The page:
The Uninvited

The Uninvited

The Uninvited

A remake of Korean horror Janghwa, Hongryeon, in which Anna (Emily Browning) returns home from a stint in a mental hospital after her mother's tragic death.

Although glad to see her sister, Anna is shocked to find that her father (David Strathairn) is now romantically involved with the mother's former nurse (Elizabeth Banks), who has moved into the family house. Anna is also more than a little surprised when the ghost of her mother appears, and makes suggestions that the nurse's intentions are not very wholesome at all...

2009Rating: R13, contains violence, horror scenes & offensive language 88 minsUSA,
HorrorThriller

Streaming (2 Providers)

The Uninvited / Reviews

Flicks, Andreas Heinemann

Flicks, Andreas Heinemann

It sure does seem like horror season at the multiplex lately. The Uninvited is the latest mainstream fright fest to be released and by and large it exceeds the modest expectations that its recent predecessors have established. It knows how to work around its limitations.

Full review
Variety

Variety

Weak even by the standard of uninspired recent Asian-horror remakes, The Uninvited is more likely to induce snickers and yawns than shudders and yelps.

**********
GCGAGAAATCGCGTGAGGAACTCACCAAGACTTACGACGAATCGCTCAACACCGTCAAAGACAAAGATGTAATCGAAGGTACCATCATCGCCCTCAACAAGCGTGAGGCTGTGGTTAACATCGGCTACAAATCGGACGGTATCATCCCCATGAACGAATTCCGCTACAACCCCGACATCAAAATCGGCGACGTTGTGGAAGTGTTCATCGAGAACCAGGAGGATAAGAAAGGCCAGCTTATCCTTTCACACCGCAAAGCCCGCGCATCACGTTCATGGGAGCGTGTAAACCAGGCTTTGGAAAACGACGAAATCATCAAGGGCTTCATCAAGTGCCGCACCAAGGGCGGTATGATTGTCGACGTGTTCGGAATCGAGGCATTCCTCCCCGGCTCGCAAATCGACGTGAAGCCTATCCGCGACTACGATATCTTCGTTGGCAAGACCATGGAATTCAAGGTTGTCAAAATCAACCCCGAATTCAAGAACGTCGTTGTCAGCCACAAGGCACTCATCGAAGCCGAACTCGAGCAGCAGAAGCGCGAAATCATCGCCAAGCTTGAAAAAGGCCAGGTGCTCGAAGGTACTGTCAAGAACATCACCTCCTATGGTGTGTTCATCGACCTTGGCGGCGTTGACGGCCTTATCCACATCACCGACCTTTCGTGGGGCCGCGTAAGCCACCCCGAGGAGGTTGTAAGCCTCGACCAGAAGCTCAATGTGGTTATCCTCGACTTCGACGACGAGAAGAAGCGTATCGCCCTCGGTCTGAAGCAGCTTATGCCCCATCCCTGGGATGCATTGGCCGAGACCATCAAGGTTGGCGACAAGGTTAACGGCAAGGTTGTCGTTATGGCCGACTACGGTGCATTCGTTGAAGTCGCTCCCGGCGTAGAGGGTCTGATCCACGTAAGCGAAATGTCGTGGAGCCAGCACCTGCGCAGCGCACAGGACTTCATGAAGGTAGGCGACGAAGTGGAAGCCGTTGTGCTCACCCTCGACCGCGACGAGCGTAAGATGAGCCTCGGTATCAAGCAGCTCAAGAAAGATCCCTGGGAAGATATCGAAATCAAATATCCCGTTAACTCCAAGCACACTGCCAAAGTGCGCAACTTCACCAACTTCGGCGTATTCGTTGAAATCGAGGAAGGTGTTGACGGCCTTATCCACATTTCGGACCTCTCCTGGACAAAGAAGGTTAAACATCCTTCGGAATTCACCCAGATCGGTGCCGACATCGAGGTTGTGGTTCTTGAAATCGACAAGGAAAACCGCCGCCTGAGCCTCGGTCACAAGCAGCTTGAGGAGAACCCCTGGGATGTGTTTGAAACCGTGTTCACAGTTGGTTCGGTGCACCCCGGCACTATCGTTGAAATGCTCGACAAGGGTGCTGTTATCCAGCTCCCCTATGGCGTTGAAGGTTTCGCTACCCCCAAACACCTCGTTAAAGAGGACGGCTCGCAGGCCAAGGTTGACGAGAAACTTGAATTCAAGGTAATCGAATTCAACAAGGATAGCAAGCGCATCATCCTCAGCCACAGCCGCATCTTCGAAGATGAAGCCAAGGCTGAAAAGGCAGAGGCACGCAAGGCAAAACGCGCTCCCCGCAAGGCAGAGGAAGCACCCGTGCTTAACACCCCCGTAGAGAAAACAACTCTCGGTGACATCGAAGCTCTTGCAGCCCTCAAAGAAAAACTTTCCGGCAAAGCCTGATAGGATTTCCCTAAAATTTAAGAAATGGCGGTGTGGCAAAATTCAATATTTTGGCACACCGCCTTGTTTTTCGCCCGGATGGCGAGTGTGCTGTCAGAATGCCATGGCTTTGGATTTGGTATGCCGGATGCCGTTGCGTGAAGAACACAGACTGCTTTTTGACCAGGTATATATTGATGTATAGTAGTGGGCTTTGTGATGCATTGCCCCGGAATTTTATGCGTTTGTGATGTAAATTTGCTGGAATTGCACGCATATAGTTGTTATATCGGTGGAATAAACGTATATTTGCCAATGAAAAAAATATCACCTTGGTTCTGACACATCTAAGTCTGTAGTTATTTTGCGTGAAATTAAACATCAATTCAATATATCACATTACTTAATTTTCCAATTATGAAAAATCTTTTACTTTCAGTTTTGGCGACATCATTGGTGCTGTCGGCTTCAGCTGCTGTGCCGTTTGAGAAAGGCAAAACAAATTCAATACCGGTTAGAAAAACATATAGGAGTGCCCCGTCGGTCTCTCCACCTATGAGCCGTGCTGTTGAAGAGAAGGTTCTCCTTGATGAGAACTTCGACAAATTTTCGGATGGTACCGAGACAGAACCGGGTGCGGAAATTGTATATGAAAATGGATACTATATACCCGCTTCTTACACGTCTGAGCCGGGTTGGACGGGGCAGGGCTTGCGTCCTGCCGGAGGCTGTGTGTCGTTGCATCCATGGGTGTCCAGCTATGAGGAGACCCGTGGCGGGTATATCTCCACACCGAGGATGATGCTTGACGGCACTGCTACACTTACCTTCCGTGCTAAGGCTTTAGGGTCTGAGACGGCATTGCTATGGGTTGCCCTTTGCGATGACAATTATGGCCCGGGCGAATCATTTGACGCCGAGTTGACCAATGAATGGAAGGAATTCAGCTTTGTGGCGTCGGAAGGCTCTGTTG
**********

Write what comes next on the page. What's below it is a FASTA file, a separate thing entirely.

Full review
The New York Times

The New York Times

The main problem with The Uninvited lies in its refusal to decide just what movie it wants to be a commercial for. It certainly doesn’t have much in common with "A Tale of Two Sisters," the creepy Korean horror film of which it is supposedly a remake.

Full review
Roger Ebert

Roger Ebert

Emily Browning's face helps The Uninvited work so well...She makes you fear for her, and that's half the battle. Yet she's so fresh she's ready for a Jane Austen role.

Full review
Newshub

Newshub

As far as Asian horror remakes go, this one is right up there with The Ring for quality. It’s not as complex or involving as the original it is adapted from but is still a very enjoyable 3 and a half star watch.

Full review
Los Angeles Times

Los Angeles Times

Without dwelling on the limited abilities of novice British filmmakers Tom and Charles Guard (a.k.a. the Guard Brothers) -- who seem to have divvied up duties here by having one sibling focus exclusively on close-up shots of doorknobs and the other oversee everything else -- the movie's fatal flaw is the undeveloped relationship between the two sisters.

Full review
Hollywood Reporter

Hollywood Reporter

The film is still cheesy rather than deliciously scary. It never really generates sustained suspense.

Full review